All of this would change with ETFs where, suddenly, popular stock and instrument trading platforms such as Plus500, Trading 212, or even Hargreaves Lansdown could allow the trade of crypto ETFs. This would say goodbye to the lengthy process of opening an account with a dedicated crypto exchange. With public understanding of cryptocurrencies falling, ease-of-access to crypto opens the door to ignorant consumers harming themselves financially due to lack of understanding.
This is compounded by the complicated nature of the ETFs themselves. Contrary to what may seem logical, the underlying asset of the majority of ETFs is not bitcoin itself, but rather bitcoin futures - contracts allowing for assets to be bought at an agreed price, but transacted at a later date. As these futures expire, they must be rolled over to the next batch of futures to ensure the continuity of the ETF. This involves transaction costs and management fees, all of which come out of the ETF's value. As of November 1st, the value of bitcoin has risen by 120% year-on-year - but Solactive, an index provider, suggests futures have made 13 percentage points less than this.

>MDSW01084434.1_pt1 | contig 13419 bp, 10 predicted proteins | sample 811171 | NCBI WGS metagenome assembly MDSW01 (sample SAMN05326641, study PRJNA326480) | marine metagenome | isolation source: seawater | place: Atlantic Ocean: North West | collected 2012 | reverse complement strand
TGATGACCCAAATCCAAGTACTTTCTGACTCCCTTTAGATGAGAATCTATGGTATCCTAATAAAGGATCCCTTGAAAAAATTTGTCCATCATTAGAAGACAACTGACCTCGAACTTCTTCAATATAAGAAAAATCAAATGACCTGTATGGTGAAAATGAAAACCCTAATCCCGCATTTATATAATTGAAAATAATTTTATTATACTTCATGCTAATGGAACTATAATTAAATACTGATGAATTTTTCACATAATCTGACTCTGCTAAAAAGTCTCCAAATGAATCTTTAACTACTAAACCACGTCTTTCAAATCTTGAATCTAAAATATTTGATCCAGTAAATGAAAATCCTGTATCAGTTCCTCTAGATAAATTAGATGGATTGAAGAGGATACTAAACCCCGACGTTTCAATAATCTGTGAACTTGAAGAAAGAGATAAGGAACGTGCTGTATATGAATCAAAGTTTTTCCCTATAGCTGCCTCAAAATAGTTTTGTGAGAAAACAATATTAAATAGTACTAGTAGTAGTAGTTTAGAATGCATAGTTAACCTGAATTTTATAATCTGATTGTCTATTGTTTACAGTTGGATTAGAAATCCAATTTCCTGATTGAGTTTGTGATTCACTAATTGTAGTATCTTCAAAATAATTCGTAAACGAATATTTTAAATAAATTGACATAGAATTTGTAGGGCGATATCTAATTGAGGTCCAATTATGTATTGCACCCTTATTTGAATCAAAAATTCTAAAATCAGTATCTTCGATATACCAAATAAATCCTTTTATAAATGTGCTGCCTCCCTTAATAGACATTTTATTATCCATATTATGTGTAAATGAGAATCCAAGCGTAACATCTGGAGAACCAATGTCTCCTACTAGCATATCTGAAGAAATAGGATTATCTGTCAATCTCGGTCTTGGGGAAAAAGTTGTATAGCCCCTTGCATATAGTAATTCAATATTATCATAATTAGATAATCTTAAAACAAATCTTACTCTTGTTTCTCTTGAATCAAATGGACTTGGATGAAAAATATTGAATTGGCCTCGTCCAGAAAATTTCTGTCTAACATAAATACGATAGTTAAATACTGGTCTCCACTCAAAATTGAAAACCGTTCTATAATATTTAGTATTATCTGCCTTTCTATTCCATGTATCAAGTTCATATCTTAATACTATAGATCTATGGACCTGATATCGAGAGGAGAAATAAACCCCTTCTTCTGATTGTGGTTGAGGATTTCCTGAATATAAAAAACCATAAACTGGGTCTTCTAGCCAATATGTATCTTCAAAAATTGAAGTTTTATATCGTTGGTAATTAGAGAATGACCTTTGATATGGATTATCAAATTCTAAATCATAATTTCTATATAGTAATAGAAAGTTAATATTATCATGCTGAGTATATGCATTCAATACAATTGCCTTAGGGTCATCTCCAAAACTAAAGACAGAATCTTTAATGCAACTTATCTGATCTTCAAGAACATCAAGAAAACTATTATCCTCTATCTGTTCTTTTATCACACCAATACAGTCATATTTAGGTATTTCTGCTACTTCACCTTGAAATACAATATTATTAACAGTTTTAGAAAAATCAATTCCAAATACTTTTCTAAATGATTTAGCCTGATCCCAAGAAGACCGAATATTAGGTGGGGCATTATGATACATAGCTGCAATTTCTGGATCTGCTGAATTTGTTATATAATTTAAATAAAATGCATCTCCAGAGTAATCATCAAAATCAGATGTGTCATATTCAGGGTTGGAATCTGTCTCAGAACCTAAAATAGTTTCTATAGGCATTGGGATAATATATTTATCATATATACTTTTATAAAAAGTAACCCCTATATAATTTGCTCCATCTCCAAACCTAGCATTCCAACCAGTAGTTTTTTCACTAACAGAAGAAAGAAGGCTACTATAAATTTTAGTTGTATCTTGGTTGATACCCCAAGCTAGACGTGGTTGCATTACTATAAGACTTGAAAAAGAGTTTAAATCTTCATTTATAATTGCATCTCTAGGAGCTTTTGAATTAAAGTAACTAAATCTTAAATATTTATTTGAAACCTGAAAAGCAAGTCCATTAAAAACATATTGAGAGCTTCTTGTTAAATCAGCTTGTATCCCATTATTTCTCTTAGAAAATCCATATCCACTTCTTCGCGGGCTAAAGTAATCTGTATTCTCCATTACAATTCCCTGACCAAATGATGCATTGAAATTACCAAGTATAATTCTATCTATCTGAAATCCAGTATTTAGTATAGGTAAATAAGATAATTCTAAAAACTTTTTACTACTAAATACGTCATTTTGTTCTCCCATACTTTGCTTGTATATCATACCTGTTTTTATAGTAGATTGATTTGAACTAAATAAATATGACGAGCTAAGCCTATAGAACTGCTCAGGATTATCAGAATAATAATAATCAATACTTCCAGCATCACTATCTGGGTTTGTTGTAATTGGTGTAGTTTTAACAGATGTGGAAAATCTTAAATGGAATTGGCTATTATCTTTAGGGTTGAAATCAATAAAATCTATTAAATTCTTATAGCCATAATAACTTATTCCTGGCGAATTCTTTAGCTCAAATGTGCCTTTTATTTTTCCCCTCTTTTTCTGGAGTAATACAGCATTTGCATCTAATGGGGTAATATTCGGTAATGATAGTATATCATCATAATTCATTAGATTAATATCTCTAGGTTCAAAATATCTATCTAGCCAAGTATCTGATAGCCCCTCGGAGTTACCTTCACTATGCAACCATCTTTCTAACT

Additionally, there are limits on the number of contracts one party can buy in order to prevent a monopoly of the market: an issue with bitcoin futures due to the limited market size. After buying a specific number of contracts, companies can buy unlimited futures if they have a longer time horizon. If bitcoin's price is expected to rise over the longer term, the price of a longer term futures contract rises above that of short term contracts, in a contango. As the ETF is rolled over, this incurs a higher cost as the fund is effectively selling low and buying high. For bitcoin ETFs, these extra costs can be up to 10% annually.
All of this added complexity to the already complex blockchain will further confuse the average lay investor - a significant number of whom only get their information from non-expert acquaintances and the internet, on sites such as Reddit. Complexity decreases knowledge, which increases personal financial risk - something which the FCA should absolutely be regulating.
Despite all these potential drawbacks, the FCA made a mistake when banning crypto derivatives. Consumers are still able to purchase them, albeit overseas in other financial markets. This is less safe for consumers as rather than being able to provide oversight, the FCA must take a back seat as people take 100 times leverage on investments in markets with poor regulation. It would be better if the FCA allowed heavily regulated ETFs that are safe for consumers and do not, as Oliver reminds us, push investors "down riskier paths". They've already admitted that they cannot regulate bitcoin exchanges like Binance, so why not allow an asset that it can regulate? Especially one that is so popular and that is backed by a multi-trillion dollar market.
Written by Max Vorster